"Sheridan Celebrates" has been held each year since the city centennial in 1990. There is a theme for each year and a booklet is published containing information about the City of Sheridan, the activities and sponsors for the day, and history. The theme in 1994 was "Family Ties." In 1994 biographies were included for six Sheridan families.
Families provide the backbone in any community. Sheridan has always maintained a family oriented front and projected those values upon its government and education structures. Sheridan's early history was marked by settlement of the fertile areas along the Platte River and Bear Creek, Fort Logan, and the hill north of the farm that John McBroom, Sheridan's first resident settled on. In later years more people would follow, drawn by available land, bringing their families or their hopes of one to make homes, create industries, and add to the richness of this small community.
Lothar and Lena Hartung were another family that came to Sheridan to make a comfortable life for themselves.
They bought a sagebrush and soapweed pasture from Cora Curkeet
[nee McBroom] in 1929. They moved from Denver to the acreage,
which ran from Clay Street to Federal on West Hampden Avenue with
their two sons, Don, four years old, and Ted, one year old. Over
the years the family developed the property into a 300 tree cherry
orchard and a 6,000 hen poultry farm called Happy Hollow Farm.
A narrow-gauge railroad ran along the south side of the Hartung property. [The Colorado Southern Ry. line ran east and west about where the northbournd turning lane from U. S. 285 onto Federal Blvd. is] The two boys often waved "to the engineer in the steam engine with its large smoke stack."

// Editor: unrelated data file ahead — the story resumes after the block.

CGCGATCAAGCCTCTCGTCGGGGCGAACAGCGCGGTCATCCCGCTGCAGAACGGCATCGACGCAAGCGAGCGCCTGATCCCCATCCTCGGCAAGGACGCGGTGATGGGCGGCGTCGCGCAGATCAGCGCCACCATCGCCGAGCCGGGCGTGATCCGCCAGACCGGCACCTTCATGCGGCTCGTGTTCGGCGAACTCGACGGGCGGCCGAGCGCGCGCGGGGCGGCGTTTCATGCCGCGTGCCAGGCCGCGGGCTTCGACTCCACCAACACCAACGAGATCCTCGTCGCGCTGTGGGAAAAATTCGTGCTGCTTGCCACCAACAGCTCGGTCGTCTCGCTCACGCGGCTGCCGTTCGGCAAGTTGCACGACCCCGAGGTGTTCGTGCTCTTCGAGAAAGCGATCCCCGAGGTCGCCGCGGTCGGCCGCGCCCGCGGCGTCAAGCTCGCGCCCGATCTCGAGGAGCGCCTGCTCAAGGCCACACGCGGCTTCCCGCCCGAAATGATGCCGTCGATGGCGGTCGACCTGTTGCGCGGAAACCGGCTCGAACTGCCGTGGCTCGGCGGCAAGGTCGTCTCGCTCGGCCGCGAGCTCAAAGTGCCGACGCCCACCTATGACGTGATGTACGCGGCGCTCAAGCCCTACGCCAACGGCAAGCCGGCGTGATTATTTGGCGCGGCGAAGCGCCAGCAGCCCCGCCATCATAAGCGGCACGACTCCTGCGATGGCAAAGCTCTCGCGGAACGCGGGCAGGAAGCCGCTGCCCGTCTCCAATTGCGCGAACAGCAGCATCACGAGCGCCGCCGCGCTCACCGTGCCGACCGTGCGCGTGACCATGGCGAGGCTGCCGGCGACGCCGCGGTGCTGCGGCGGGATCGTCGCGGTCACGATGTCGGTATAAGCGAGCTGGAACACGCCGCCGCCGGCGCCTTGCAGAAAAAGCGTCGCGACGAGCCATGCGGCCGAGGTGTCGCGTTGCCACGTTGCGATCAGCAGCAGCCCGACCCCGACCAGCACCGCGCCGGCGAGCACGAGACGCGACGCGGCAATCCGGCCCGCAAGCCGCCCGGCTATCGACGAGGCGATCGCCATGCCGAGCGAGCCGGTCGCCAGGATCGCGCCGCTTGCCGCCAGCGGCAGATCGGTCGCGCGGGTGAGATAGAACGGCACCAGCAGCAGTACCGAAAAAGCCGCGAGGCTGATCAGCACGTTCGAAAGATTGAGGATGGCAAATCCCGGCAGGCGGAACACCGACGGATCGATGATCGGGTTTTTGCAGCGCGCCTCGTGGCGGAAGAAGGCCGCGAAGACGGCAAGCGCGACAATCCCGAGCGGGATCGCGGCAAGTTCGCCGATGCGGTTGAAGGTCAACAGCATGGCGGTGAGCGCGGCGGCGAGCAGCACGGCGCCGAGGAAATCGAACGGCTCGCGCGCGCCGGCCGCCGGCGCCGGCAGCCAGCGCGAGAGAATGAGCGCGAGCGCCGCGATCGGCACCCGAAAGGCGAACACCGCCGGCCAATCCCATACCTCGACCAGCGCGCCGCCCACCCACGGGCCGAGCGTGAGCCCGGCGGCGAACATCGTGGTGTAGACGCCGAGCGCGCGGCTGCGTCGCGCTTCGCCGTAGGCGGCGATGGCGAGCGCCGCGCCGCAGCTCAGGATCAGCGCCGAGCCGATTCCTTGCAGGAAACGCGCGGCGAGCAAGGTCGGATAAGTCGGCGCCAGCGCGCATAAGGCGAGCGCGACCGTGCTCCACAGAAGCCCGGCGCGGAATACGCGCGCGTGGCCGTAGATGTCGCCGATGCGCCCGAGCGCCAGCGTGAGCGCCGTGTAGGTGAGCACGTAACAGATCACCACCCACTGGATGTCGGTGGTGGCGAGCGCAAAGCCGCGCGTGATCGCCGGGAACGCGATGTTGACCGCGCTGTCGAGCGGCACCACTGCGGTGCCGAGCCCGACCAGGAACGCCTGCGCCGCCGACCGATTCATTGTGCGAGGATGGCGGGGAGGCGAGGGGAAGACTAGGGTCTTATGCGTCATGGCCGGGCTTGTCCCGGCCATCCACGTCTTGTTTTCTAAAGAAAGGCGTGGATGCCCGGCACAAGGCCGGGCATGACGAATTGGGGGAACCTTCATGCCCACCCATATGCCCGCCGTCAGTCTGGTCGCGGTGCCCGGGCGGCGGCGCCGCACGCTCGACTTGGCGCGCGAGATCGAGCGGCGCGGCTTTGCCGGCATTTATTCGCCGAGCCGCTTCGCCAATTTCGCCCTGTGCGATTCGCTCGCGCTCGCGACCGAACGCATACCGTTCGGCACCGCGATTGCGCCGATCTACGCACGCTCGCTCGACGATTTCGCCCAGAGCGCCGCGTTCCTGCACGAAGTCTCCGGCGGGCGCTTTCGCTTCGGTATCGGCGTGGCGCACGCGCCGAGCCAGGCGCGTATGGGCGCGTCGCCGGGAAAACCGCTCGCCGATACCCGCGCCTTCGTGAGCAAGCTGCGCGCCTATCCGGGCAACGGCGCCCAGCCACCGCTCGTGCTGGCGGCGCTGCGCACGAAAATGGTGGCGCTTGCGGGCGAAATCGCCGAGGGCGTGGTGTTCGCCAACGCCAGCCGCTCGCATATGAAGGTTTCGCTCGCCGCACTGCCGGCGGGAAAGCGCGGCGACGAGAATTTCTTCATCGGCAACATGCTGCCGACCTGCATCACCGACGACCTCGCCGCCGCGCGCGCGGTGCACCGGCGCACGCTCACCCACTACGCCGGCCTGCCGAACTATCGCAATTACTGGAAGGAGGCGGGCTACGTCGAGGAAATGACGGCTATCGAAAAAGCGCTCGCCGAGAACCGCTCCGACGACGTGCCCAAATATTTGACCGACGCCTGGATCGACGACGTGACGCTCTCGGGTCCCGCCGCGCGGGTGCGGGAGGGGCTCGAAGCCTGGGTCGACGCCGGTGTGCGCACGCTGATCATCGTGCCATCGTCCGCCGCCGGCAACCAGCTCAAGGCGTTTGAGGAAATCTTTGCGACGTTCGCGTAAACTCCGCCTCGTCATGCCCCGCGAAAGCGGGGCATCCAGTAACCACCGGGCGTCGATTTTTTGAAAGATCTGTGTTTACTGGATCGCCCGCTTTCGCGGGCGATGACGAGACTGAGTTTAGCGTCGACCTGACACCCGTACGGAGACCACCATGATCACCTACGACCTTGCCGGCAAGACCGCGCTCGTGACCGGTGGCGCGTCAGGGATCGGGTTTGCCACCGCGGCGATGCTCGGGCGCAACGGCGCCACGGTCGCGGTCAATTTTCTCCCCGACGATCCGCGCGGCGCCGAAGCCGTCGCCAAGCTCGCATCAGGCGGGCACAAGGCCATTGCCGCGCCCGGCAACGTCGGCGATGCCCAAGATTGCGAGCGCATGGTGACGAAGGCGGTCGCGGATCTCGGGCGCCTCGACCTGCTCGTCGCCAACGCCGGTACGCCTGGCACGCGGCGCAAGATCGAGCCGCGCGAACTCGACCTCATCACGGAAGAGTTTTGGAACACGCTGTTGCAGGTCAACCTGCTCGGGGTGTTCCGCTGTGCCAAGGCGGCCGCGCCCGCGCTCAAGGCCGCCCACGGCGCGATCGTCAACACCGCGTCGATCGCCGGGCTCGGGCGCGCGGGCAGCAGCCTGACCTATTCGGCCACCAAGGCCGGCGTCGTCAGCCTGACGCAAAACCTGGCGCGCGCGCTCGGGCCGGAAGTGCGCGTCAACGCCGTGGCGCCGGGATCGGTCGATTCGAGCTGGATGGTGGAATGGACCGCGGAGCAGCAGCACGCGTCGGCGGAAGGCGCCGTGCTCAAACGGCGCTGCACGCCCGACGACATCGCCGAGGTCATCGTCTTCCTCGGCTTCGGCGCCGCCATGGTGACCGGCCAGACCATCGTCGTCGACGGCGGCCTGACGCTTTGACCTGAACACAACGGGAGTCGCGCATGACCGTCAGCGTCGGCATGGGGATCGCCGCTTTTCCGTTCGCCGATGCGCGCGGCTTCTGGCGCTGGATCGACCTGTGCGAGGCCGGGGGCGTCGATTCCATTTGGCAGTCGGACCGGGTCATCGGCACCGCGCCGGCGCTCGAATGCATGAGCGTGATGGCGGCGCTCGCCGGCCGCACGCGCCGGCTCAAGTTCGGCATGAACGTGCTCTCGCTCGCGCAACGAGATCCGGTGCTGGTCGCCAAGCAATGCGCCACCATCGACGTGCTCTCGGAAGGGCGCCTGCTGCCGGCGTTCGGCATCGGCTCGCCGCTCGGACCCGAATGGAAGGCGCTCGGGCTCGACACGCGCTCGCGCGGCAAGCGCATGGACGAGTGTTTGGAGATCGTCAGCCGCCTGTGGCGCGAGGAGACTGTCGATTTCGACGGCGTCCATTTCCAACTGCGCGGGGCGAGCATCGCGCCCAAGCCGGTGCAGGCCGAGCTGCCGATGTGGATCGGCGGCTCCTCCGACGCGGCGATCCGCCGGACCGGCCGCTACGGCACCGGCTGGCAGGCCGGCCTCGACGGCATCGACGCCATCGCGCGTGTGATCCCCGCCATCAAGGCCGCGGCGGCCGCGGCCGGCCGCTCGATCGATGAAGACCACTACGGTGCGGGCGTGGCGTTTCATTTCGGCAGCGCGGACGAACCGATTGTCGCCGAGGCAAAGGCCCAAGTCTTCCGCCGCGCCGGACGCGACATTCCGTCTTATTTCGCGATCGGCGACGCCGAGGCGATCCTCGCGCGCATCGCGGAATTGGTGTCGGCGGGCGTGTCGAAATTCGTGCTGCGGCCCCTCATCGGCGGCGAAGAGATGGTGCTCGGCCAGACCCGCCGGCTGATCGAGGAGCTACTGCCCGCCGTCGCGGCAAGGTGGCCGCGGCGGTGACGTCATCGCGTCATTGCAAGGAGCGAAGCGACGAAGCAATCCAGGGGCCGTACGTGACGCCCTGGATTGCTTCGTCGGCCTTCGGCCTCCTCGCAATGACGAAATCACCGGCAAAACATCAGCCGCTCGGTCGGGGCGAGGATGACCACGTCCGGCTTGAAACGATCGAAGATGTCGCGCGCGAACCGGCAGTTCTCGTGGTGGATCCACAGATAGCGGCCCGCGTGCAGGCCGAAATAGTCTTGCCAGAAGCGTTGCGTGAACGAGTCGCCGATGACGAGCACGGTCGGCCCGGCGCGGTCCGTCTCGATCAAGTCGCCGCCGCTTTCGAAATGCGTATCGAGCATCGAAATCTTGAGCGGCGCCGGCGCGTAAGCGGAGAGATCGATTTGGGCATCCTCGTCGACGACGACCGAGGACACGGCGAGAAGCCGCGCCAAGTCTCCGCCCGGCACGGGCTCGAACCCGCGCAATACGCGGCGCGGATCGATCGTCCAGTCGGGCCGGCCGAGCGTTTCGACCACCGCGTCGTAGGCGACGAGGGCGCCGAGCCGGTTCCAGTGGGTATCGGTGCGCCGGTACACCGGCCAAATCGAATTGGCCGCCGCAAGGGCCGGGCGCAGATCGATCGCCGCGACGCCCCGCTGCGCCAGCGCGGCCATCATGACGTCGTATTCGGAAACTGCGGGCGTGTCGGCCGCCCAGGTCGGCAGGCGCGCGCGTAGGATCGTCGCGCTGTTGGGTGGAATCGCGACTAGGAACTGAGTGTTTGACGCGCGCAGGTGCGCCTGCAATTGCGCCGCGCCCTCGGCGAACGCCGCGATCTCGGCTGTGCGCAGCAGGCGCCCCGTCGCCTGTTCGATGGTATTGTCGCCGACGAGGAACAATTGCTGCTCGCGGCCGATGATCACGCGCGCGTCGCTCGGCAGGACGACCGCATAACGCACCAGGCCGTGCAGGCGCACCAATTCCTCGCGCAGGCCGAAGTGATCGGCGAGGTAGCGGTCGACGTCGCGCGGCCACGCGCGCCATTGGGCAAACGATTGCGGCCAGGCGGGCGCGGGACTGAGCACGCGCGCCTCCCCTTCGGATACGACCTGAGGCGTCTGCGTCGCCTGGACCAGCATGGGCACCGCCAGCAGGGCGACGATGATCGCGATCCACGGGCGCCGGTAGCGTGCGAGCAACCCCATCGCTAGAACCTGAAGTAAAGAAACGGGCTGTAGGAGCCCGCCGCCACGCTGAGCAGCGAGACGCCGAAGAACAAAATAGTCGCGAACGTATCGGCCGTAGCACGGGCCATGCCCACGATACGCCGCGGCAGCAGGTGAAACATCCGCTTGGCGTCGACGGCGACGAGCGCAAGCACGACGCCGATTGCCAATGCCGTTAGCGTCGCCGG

The major landmarks of the time were Fort Logan, still a vital military base, Loretta Heights College for girls, Mullen Home for boys, and the many productive truck garden farms such as the Waldow family and the Chic family's made green swatches along Bear Creek. There were also several large dairy farms such as the Curkeets and the Platers, which later became Tucker's dairy farm [sic]. South of the railroad tracks [from us] lived a Swiss family named Goonan who farmed a piece of land, and south of them was the blacksmith shop run by the Henry's.
In the early 1930s a deadly flash flood roared down Bear Creek destroying Morrison and flooding the narrow gauge railroad and the area that is now South Park Mobile Home Park. Just east of what is now Clay Street, along Bear Creek, the flood washed out a Boy Scout camp. The Denver Post featured "a picture of a house along the south bank of Bear Creek sitting in the lake of flood water with a "for sale" sign barely visible above the water on its front page."
At that time West Hampden Avenue was a concrete highway that made its way from Englewood to Fort Logan. Federal Boulevard was paved to West Hampden Avenue and ended there. A gravel road [now Federal Blvd. south of Hampden] ran south and was the drive into the Plater dairy farm, which was on the south bank of Bear Creek.
Fort Logan and Petersburg served the community. Don and Ted Hartung went to Fort Logan. Don Hartung remembers his science teacher, Miss Bodine, who later married and became Mrs. Terry, the same Mrs. Terry that Alice Terry School and Park are named after. When the two boys graduated from Fort Logan, Lothar and Lena paid the their tuition to attend Englewood High School.
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